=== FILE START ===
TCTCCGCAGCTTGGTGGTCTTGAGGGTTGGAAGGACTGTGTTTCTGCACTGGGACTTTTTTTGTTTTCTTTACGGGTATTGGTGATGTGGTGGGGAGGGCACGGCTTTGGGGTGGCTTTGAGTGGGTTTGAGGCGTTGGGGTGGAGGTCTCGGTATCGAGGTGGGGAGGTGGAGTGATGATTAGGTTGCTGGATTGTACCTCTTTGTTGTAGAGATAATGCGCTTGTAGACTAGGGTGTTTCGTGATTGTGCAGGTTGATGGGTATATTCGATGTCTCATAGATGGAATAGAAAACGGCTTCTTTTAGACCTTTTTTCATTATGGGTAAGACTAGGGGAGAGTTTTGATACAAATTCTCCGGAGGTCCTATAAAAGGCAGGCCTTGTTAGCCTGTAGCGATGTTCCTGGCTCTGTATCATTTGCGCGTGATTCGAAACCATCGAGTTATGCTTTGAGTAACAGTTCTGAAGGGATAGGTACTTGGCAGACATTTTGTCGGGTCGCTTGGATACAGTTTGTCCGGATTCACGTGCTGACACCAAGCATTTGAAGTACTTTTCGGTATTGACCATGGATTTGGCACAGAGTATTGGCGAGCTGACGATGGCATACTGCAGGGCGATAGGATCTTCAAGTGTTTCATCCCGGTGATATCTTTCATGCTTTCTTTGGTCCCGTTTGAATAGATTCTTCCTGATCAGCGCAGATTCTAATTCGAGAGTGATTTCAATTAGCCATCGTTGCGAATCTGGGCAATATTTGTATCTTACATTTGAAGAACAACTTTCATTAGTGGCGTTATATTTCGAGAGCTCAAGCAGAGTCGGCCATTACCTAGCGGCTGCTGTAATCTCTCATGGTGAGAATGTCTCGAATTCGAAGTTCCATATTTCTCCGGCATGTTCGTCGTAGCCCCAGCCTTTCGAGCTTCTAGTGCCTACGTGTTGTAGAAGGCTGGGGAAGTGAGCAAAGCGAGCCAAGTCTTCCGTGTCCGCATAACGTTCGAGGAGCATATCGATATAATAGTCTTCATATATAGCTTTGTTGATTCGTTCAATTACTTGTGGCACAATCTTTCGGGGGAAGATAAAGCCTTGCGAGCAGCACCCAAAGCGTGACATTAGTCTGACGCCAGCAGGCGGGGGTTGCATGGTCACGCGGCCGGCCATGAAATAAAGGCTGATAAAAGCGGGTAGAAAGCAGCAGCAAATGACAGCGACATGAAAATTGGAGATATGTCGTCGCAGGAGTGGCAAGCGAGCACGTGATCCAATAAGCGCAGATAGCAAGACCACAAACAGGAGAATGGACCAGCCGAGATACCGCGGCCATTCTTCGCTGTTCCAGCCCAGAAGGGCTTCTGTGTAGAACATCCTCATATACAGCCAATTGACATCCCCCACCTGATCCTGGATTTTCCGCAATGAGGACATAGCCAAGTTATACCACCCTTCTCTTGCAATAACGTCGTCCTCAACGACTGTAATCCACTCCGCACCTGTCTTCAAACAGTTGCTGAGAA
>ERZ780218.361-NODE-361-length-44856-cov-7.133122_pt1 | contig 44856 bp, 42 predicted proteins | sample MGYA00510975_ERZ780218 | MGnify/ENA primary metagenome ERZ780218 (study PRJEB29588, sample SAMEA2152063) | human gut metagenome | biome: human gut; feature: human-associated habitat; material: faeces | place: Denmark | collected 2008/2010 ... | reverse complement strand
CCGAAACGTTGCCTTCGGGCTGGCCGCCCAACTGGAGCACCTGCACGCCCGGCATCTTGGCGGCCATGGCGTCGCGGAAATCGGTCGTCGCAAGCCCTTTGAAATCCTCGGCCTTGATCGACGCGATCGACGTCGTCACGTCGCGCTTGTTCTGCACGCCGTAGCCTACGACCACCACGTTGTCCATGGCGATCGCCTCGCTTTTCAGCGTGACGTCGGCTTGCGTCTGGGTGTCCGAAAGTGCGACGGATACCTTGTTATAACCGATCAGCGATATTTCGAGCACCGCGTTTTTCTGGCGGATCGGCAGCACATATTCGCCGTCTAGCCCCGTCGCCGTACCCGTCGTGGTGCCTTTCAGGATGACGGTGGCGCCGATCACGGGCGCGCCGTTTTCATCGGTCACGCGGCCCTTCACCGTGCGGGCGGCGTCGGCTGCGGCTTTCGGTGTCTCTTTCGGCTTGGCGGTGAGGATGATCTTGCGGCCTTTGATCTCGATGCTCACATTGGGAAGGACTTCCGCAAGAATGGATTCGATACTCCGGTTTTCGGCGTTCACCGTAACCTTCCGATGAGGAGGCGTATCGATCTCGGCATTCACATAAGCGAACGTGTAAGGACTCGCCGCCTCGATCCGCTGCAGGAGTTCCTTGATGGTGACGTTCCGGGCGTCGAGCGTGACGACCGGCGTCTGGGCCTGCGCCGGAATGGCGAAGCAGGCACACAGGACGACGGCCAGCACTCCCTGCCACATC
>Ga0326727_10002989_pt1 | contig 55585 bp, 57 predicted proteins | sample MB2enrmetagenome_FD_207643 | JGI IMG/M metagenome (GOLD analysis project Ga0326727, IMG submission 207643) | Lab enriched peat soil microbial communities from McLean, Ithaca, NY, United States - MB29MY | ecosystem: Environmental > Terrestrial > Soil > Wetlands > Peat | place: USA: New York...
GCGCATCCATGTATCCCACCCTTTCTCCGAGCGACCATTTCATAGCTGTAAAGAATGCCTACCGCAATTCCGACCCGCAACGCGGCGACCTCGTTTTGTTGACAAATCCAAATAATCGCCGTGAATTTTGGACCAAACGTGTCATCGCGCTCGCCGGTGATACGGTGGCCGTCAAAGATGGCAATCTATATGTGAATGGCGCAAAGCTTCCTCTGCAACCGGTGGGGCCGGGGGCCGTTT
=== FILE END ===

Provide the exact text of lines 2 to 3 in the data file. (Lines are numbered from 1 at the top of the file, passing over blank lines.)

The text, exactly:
>ERZ780218.361-NODE-361-length-44856-cov-7.133122_pt1 | contig 44856 bp, 42 predicted proteins | sample MGYA00510975_ERZ780218 | MGnify/ENA primary metagenome ERZ780218 (study PRJEB29588, sample SAMEA2152063) | human gut metagenome | biome: human gut; feature: human-associated habitat; material: faeces | place: Denmark | collected 2008/2010 ... | reverse complement strand
CCGAAACGTTGCCTTCGGGCTGGCCGCCCAACTGGAGCACCTGCACGCCCGGCATCTTGGCGGCCATGGCGTCGCGGAAATCGGTCGTCGCAAGCCCTTTGAAATCCTCGGCCTTGATCGACGCGATCGACGTCGTCACGTCGCGCTTGTTCTGCACGCCGTAGCCTACGACCACCACGTTGTCCATGGCGATCGCCTCGCTTTTCAGCGTGACGTCGGCTTGCGTCTGGGTGTCCGAAAGTGCGACGGATACCTTGTTATAACCGATCAGCGATATTTCGAGCACCGCGTTTTTCTGGCGGATCGGCAGCACATATTCGCCGTCTAGCCCCGTCGCCGTACCCGTCGTGGTGCCTTTCAGGATGACGGTGGCGCCGATCACGGGCGCGCCGTTTTCATCGGTCACGCGGCCCTTCACCGTGCGGGCGGCGTCGGCTGCGGCTTTCGGTGTCTCTTTCGGCTTGGCGGTGAGGATGATCTTGCGGCCTTTGATCTCGATGCTCACATTGGGAAGGACTTCCGCAAGAATGGATTCGATACTCCGGTTTTCGGCGTTCACCGTAACCTTCCGATGAGGAGGCGTATCGATCTCGGCATTCACATAAGCGAACGTGTAAGGACTCGCCGCCTCGATCCGCTGCAGGAGTTCCTTGATGGTGACGTTCCGGGCGTCGAGCGTGACGACCGGCGTCTGGGCCTGCGCCGGAATGGCGAAGCAGGCACACAGGACGACGGCCAGCACTCCCTGCCACATC